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What Comes After Adoption of the Convention on the Prohibition of Nuclear Weapons?

14.07.2017

MOSCOW. JULY 14, 2017. PIR PRESS – “The new treaty provides for a total ban on nuclear weapons, as opposed to the status quo when five countries (Russia, USA, UK, France and China), which are also permanent members of the UN Security Council, possess nuclear weapons legally. The main document regulating this sphere today, the Treaty on the Non-Proliferation of Nuclear Weapons  obliges nuclear weapons states only to "to pursue negotiations in good faith on effective measures relating to nuclear disarmament,” – Andrey Baklitskiy PIR Center’s "Russia and Nuclear Nonproliferation Program" Director.

As the world witnessed the first handshake of President Trump and Putin on July 7th, 122 UN member states voted for the adoption of the Convention on the Prohibition of Nuclear Weapons. This document opens for signature in September and will come into force after the ratification from 50 countries.

The new treaty provides for a total ban on nuclear weapons, as opposed to the status quo when five countries (Russia, USA, UK, France and China), which are also permanent members of the UN Security Council, possess nuclear weapons legally. The main document regulating this sphere today, the Treaty on the Non-Proliferation of Nuclear Weapons (NPT) obliges nuclear weapons states only to "to pursue negotiations in good faith on effective measures relating to nuclear disarmament."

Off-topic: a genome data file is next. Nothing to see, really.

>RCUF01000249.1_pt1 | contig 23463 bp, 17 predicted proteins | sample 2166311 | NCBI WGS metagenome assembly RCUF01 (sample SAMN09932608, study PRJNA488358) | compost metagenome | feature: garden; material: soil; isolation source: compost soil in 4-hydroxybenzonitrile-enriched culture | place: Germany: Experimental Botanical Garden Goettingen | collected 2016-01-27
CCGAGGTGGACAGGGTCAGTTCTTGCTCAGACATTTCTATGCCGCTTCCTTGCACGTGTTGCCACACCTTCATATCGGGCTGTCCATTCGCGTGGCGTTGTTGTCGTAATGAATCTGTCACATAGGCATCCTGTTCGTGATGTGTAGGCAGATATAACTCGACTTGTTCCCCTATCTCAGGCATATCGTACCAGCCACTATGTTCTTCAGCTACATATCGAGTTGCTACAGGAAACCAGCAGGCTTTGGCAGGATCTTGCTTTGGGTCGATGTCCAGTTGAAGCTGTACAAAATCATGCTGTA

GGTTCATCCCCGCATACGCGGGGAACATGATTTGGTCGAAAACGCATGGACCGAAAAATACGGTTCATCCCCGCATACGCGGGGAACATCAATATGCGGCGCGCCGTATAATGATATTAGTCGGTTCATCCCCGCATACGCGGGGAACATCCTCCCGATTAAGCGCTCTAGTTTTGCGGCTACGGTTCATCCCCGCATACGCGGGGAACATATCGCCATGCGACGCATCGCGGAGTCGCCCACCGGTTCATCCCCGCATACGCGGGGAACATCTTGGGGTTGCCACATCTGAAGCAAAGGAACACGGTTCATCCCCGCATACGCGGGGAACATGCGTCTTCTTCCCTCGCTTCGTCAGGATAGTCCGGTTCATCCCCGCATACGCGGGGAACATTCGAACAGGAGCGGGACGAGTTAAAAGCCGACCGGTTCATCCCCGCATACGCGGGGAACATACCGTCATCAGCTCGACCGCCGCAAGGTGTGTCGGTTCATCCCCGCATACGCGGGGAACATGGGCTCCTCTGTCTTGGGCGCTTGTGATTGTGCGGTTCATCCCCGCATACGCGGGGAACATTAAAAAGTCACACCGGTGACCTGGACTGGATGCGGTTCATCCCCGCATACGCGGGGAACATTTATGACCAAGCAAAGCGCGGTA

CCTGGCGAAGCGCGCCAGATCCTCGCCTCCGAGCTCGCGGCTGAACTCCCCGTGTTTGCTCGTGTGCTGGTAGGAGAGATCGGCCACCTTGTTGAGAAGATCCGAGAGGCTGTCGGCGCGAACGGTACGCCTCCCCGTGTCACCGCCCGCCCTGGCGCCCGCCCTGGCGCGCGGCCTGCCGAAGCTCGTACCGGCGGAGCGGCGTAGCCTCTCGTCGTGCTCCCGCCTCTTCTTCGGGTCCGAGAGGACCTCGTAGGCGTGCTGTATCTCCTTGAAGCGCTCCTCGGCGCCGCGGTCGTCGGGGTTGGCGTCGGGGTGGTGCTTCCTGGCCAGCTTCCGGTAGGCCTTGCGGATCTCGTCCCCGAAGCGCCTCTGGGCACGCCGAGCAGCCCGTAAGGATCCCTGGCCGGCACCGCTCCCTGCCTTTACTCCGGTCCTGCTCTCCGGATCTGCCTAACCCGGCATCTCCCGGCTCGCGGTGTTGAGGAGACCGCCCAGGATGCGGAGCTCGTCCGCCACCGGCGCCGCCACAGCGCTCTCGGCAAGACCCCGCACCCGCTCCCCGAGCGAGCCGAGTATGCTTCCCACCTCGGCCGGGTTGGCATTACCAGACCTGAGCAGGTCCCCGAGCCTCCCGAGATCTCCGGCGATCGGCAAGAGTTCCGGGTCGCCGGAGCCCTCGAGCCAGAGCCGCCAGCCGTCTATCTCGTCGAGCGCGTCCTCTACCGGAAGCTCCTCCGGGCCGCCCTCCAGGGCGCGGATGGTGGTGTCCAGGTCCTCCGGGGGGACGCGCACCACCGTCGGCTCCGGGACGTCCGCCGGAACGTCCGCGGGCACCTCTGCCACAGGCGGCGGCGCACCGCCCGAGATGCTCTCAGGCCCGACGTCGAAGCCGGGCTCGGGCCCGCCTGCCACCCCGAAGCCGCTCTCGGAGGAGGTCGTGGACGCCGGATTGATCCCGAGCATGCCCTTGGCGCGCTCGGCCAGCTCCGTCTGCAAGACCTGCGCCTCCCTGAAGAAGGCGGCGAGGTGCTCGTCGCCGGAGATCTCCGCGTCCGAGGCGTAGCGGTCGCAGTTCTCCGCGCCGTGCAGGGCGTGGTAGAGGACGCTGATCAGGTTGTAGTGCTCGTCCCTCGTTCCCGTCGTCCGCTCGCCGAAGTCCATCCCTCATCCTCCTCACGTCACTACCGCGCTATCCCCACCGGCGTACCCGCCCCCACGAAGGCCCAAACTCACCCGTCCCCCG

Many non-nuclear states accused the five nuclear powers of not abiding even by these obligations. In 2014, the Marshall Islands filed a lawsuit against the nuclear powers in the International Court of Justice, but last year the court indicated that the issue is not within its jurisdiction. 

Traditionally, nuclear powers have rejected the arguments of the supporters of the ban, pointing to a significant reduction in the nuclear arsenals within the past decades and the possibility of undermining the existing non-proliferation regime. Mikhail Ulyanov, Director of Non-Proliferation and Arms Control of the Russian Foreign Ministry, noted that "any attempt to ‘improve’ the NPT could lead to its collapse – the structure is too fragile with extremely multifaceted contradictions among its member states." 

Nuclear weapons continue to play a vital role in ensuring the security of its possessors and their allies. It is not surprising that all states, formally or informally possessing nuclear weapons, NATO members, Asian allies of the U.S. and all the CSTO member states except Kazakhstan, did not participate in negotiating the treaty and refused to join it. The supporter camp of the treaty includes mainly the countries in Africa, Latin America, the Middle East, Southeast Asia and Oceania. 

Although the nuclear-weapon states were not involved in the development of the treaty, their presence was clearly felt within the corridors of the UN: verification of disarmament by the IAEA within the framework of the treaty didn’t make it to the final document (the P5 made it clear that they will not allow it). All of the verification part was rewritten and the NPT has been recognized as the cornerstone of the nonproliferation regime. This approach, on the one hand, reduced the potential for future conflicts, and on the other, was increasingly making the Convention mostly declarative document. Given that the new treaty will be fulfilled only by its nuclear-free participants, its effect will be limited, however it will still matter.